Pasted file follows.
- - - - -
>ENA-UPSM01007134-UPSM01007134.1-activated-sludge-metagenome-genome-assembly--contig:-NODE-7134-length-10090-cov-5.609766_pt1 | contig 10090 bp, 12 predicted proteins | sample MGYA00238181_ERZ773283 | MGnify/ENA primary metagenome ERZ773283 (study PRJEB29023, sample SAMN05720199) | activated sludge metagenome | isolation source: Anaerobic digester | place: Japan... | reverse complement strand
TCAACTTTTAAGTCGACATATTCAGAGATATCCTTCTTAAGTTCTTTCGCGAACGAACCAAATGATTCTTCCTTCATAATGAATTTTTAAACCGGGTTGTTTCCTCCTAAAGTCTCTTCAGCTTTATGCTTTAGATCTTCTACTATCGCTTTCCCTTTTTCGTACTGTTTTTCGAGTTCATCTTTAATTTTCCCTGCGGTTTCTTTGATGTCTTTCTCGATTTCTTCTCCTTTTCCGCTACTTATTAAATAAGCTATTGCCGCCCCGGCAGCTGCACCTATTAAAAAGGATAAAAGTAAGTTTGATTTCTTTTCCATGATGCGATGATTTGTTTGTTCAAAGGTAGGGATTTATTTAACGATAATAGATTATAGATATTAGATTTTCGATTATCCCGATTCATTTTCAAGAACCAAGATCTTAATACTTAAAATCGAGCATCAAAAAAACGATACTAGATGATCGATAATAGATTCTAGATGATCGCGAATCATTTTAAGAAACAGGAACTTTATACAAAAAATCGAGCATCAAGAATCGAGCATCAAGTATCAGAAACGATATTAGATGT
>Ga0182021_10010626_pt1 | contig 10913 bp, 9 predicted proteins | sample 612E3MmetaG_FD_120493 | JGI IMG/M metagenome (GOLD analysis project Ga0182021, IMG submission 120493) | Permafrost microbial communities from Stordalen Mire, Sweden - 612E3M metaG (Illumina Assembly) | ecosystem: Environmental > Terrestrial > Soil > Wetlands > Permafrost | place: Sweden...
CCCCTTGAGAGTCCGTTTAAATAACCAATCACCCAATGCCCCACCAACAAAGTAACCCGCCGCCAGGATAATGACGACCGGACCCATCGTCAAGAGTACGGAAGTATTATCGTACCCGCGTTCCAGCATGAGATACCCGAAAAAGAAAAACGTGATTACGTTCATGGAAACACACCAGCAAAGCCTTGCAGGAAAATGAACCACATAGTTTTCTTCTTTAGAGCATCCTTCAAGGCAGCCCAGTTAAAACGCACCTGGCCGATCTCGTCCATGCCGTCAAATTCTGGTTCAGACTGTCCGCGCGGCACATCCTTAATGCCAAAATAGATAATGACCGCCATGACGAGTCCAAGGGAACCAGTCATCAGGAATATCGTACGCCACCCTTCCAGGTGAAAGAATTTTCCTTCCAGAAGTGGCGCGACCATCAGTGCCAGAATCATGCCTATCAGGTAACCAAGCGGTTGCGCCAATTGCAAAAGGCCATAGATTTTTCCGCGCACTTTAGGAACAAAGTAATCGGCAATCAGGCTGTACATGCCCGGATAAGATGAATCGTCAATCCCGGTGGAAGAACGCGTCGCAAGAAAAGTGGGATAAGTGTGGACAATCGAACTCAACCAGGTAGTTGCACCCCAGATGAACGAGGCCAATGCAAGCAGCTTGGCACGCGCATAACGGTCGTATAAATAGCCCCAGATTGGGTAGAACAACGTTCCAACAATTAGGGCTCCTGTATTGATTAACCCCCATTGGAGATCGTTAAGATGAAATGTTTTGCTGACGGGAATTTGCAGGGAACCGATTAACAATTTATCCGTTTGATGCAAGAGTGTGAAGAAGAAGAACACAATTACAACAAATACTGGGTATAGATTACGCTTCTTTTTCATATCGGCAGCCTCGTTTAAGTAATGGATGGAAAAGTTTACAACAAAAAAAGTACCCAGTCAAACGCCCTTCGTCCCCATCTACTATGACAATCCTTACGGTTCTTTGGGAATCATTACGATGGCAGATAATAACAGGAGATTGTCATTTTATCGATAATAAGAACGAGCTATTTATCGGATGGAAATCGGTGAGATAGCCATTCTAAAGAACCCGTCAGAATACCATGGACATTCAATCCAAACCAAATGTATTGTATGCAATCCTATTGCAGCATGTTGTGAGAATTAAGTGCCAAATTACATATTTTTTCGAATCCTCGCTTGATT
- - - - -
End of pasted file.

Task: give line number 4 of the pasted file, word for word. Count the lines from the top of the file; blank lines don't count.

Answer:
CCCCTTGAGAGTCCGTTTAAATAACCAATCACCCAATGCCCCACCAACAAAGTAACCCGCCGCCAGGATAATGACGACCGGACCCATCGTCAAGAGTACGGAAGTATTATCGTACCCGCGTTCCAGCATGAGATACCCGAAAAAGAAAAACGTGATTACGTTCATGGAAACACACCAGCAAAGCCTTGCAGGAAAATGAACCACATAGTTTTCTTCTTTAGAGCATCCTTCAAGGCAGCCCAGTTAAAACGCACCTGGCCGATCTCGTCCATGCCGTCAAATTCTGGTTCAGACTGTCCGCGCGGCACATCCTTAATGCCAAAATAGATAATGACCGCCATGACGAGTCCAAGGGAACCAGTCATCAGGAATATCGTACGCCACCCTTCCAGGTGAAAGAATTTTCCTTCCAGAAGTGGCGCGACCATCAGTGCCAGAATCATGCCTATCAGGTAACCAAGCGGTTGCGCCAATTGCAAAAGGCCATAGATTTTTCCGCGCACTTTAGGAACAAAGTAATCGGCAATCAGGCTGTACATGCCCGGATAAGATGAATCGTCAATCCCGGTGGAAGAACGCGTCGCAAGAAAAGTGGGATAAGTGTGGACAATCGAACTCAACCAGGTAGTTGCACCCCAGATGAACGAGGCCAATGCAAGCAGCTTGGCACGCGCATAACGGTCGTATAAATAGCCCCAGATTGGGTAGAACAACGTTCCAACAATTAGGGCTCCTGTATTGATTAACCCCCATTGGAGATCGTTAAGATGAAATGTTTTGCTGACGGGAATTTGCAGGGAACCGATTAACAATTTATCCGTTTGATGCAAGAGTGTGAAGAAGAAGAACACAATTACAACAAATACTGGGTATAGATTACGCTTCTTTTTCATATCGGCAGCCTCGTTTAAGTAATGGATGGAAAAGTTTACAACAAAAAAAGTACCCAGTCAAACGCCCTTCGTCCCCATCTACTATGACAATCCTTACGGTTCTTTGGGAATCATTACGATGGCAGATAATAACAGGAGATTGTCATTTTATCGATAATAAGAACGAGCTATTTATCGGATGGAAATCGGTGAGATAGCCATTCTAAAGAACCCGTCAGAATACCATGGACATTCAATCCAAACCAAATGTATTGTATGCAATCCTATTGCAGCATGTTGTGAGAATTAAGTGCCAAATTACATATTTTTTCGAATCCTCGCTTGATT